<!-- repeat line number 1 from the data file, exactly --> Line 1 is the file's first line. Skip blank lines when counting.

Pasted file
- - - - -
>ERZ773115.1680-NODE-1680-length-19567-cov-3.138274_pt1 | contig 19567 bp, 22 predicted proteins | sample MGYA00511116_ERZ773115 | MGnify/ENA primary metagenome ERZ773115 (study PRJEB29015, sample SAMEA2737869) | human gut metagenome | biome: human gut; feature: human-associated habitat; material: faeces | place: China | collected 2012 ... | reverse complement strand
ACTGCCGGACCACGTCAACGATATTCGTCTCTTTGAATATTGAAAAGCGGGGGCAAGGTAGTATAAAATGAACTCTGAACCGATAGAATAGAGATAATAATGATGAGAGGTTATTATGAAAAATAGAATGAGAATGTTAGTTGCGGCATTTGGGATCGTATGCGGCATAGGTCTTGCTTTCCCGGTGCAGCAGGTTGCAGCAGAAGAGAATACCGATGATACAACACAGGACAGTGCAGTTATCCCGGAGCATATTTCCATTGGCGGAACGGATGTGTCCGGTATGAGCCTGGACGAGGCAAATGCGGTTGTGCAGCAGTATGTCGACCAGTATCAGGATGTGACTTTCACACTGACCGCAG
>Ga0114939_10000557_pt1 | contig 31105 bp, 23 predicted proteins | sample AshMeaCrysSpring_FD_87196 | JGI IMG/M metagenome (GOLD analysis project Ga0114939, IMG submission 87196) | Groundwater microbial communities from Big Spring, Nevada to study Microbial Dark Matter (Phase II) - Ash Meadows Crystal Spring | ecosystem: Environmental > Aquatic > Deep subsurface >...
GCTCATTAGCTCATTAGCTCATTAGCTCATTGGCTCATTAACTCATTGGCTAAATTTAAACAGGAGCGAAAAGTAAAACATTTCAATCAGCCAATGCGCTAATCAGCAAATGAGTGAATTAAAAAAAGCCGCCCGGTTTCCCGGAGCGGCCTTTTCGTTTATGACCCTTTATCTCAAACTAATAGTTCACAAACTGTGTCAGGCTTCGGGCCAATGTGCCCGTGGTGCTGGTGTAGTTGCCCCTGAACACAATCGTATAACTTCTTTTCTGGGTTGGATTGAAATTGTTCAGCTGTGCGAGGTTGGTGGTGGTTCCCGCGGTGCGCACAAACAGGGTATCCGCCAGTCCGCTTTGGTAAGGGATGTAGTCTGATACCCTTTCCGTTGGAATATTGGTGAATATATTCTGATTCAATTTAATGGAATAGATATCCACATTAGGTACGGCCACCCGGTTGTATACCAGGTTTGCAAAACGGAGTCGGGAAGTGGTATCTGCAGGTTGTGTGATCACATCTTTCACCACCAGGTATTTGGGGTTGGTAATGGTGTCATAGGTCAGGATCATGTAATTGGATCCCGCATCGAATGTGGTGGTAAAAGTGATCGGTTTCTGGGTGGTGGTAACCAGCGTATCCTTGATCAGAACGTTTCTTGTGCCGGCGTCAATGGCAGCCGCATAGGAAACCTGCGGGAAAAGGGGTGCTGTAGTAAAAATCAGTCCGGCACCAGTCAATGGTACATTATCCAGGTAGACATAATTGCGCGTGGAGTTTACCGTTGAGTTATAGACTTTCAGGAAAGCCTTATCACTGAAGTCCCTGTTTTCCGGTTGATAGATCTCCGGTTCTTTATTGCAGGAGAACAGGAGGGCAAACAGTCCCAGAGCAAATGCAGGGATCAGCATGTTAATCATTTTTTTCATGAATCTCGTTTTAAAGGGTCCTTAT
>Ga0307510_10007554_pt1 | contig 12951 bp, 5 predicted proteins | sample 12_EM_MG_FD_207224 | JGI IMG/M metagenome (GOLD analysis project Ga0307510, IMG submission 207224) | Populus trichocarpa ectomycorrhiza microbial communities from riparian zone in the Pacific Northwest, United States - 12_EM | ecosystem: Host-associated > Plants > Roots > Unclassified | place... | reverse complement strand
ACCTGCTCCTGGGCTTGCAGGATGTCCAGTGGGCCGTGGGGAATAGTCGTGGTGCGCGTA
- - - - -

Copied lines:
>ERZ773115.1680-NODE-1680-length-19567-cov-3.138274_pt1 | contig 19567 bp, 22 predicted proteins | sample MGYA00511116_ERZ773115 | MGnify/ENA primary metagenome ERZ773115 (study PRJEB29015, sample SAMEA2737869) | human gut metagenome | biome: human gut; feature: human-associated habitat; material: faeces | place: China | collected 2012 ... | reverse complement strand